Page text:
My Eyes Are Slightly Hooded and Asymmetrical. My Brows Are Asymmetrical as Well. What Can I Do?(photo)

Hello I am considering eye surgery to make my eyes wider and more open. My eyes are slightly hooded and assymetrical which gives them a tired, unattractive look. Also my eyebrows are very assymmetrical and do not enhance the look of my eye. Which surgery would you suggest? I am 25 years old and I would not like to alter my appearance dramatically. I just want a slight tweak. As you can see they are also very wide set so it makes my face look asymmetrical to have small, wide set eyes. 

Doctor Answers (6)

You have at least two issues.

+2

You do have both eyebrow ptosis and you also appear to have upper eyelid ptosis.  The upper eyelid ptosis is the basis for the eyebrow asymmetry.  There are a number of options.  A personal consultation with an oculoplastic surgeon is an appropriate first step.  Microdroplet botox would be a helpful non surgical approach.  You can look at my website (lidlift dot com).  You might also benefit from an endoscopic forehead lift and possibly upper eyelid ptosis surgery.  Avoid over aggressive upper belpharoplasty.  Standard cosmetic upper eyelid surgery will remove your natural upper eyelid fold which is very unsatisfactory.


Los Angeles Oculoplastic Surgeon
5.0 out of 5 stars 14 reviews

Ptosis and brow assymetry

+2

Hi!

Thank you for your question.

Upon viewing your photos, it seems like an upper blepharoplasty with a
ptosis repair could be beneficial in achieving the results you are
looking for. An endoscopic brow lift could help you with the brow assymetry you mentioned. However, I do agree with the others thatthere may be other options that don't include surgery. I would recommend consulting with a board certified plastic surgeon.

Good luck!

Dr. Sam Speron

Sam Speron, MD
Chicago Plastic Surgeon

Slightly hooded asymmetric eyelids and brows: what to do?

+2

You do seem to have some mild ptosis (drooping) to your eyes, worse on the left.  Brow asymmetry is the rule, not the exception, so don't think yourself all that unusual.  The journal OPRS had an article this month on the correlation between eye dominance and brow height asymmetry and found your eyebrow is most often higher on the side of your dominant eye.  That being said, I think a conservative blepharoplasty with ptosis repair could open up your eyes slightly and reduce a little of the heaviness.  An endoscopic brow lift may be a little much at your age as your brow are not significantly low. Maybe just some brow shaping at a medispa would be enough to give you a perkier look.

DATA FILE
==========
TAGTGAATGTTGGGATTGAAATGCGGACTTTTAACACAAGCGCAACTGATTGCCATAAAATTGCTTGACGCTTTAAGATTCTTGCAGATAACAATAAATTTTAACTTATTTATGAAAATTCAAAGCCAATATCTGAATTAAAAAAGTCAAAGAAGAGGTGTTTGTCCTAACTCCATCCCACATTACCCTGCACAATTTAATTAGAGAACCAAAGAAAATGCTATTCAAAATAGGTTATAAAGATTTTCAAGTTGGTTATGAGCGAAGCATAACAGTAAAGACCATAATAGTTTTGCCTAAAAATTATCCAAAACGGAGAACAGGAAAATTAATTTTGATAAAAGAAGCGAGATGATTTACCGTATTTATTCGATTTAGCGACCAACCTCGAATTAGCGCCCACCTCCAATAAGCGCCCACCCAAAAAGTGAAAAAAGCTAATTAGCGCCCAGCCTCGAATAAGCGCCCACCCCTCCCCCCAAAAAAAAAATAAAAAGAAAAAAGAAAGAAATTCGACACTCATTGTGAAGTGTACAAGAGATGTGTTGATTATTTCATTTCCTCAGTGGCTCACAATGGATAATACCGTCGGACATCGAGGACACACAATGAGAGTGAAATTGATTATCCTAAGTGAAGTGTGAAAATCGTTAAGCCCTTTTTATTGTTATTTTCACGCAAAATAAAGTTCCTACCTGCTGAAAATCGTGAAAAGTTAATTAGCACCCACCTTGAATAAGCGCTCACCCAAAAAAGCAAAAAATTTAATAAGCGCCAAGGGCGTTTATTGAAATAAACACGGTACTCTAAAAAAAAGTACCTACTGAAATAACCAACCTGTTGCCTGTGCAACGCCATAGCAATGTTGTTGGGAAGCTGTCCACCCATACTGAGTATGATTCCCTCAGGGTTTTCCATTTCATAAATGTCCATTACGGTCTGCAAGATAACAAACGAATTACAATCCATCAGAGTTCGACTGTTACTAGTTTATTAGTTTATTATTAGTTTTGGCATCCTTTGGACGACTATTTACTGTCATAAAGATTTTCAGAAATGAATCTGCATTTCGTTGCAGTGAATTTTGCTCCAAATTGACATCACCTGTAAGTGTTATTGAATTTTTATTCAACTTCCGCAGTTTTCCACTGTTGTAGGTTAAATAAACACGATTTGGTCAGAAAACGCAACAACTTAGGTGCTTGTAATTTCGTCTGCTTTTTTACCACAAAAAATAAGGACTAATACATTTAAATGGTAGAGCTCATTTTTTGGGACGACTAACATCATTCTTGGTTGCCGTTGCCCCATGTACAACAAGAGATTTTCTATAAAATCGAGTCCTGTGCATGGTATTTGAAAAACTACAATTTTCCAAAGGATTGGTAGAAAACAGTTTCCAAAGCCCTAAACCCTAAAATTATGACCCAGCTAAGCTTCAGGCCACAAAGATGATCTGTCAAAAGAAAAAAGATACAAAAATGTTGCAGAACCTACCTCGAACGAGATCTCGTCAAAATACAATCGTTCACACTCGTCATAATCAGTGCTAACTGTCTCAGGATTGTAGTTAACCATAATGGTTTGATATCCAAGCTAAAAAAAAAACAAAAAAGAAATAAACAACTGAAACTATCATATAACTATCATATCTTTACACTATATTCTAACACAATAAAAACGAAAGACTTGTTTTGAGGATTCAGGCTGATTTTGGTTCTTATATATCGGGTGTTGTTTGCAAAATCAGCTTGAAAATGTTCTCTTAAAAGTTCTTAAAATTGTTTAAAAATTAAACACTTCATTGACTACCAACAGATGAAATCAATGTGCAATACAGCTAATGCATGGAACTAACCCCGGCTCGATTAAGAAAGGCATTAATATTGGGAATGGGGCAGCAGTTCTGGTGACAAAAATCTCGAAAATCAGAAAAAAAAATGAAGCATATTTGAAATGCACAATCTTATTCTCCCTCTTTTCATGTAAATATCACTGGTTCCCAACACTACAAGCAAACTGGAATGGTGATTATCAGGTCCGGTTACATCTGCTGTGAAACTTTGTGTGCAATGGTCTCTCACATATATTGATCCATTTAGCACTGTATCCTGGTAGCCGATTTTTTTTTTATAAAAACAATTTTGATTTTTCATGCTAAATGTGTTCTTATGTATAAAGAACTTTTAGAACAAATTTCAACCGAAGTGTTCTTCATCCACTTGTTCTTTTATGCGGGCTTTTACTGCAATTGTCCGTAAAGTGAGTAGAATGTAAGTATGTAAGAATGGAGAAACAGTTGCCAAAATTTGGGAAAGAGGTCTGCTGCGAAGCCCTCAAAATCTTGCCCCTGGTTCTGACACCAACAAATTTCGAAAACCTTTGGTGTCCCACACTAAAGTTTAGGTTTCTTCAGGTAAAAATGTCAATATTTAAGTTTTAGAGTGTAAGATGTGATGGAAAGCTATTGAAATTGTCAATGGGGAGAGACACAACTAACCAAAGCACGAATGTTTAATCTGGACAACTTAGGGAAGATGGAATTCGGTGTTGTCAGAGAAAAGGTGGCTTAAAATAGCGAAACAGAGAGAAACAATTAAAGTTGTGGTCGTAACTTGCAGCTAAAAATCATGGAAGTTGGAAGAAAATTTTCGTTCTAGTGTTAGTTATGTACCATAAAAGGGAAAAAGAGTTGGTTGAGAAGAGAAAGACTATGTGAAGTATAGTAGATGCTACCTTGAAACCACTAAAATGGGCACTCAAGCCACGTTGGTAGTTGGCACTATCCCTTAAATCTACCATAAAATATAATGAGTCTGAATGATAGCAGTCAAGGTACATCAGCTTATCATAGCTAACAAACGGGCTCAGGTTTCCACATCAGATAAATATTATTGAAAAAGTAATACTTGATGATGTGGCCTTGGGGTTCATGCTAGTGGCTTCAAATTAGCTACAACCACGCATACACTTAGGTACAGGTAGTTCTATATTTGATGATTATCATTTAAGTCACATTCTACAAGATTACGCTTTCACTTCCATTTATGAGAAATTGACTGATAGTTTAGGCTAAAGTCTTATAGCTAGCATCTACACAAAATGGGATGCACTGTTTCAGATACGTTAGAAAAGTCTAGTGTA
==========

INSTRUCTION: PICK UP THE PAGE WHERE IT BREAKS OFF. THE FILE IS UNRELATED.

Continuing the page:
Matheson A. Harris, MD
Salt Lake City Oculoplastic Surgeon
5.0 out of 5 stars 6 reviews

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Brow and eyelid ptosis

+1

Your case is one of those cases that can be addressed a variety of different ways depending on your preferences.

First and foremost, you have mild upper eyelid ptosis [droop] that need to be addressed to achieve an ideal result. Raising the eyelids, will increase the skin fold of the upper eyelids.

This may be addressed by either a browlift, or a modest skin only upper eyelid blepharoplasty. Avoid any fat excision from the upper eyelid.

A "botox" browlift alone will not give you enough relief from the heavy brow/eyelid look.

If you decide to explore this further, I would recommend consultation with an ASOPRS trained Oculoplastics surgeon. You can find one close to you on the ASOPRS dot org website.

A.J. Amadi, MD
Seattle Oculoplastic Surgeon
5.0 out of 5 stars 21 reviews

Asymmetrical eyes and brows

+1

It is probably best not to have a brow lift on the lower eyebrow side because it will change the look of the patient too much.  An upper blepharoplasty can be performed on the upper lids but special attention should be given to repairing the ptosis in patient’s left eye.

William Portuese, MD
Seattle Facial Plastic Surgeon
5.0 out of 5 stars 54 reviews

My Eyes Are Slightly Hooded and Asymmetrical. My Brows Are Asymmetrical as Well. What Can I Do?

+1

  Aesthetically speaking the photos show a lower eyebrow on the right with increased upper eyelid fullness on that side as well.  During consultation, the plastic and cosmetic surgeon should raise each eyebrow into the proper aesthetic position, taking note of the change in upper eyelid fullness.  At 25, years of age, I'd expect all the upper eyelid fullness to disappear as the eyebrows are lifted to their proper aesthetic position.  If that is indeed the case, then the treatment of choice would be a Brow Lift, or Botox Injections (less effective and temporary but some effects noted).  If an upper eyelid surgery is done, in this scenario, it will cause the eyebrows to drop in position from the surgery...and as such is not recommended.

 

Francis R. Palmer, III, MD
Beverly Hills Facial Plastic Surgeon
4.5 out of 5 stars 12 reviews

These answers are for educational purposes and should not be relied upon as a substitute for medical advice you may receive from your physician. If you have a medical emergency, please call 911. These answers do not constitute or initiate a patient/doctor relationship.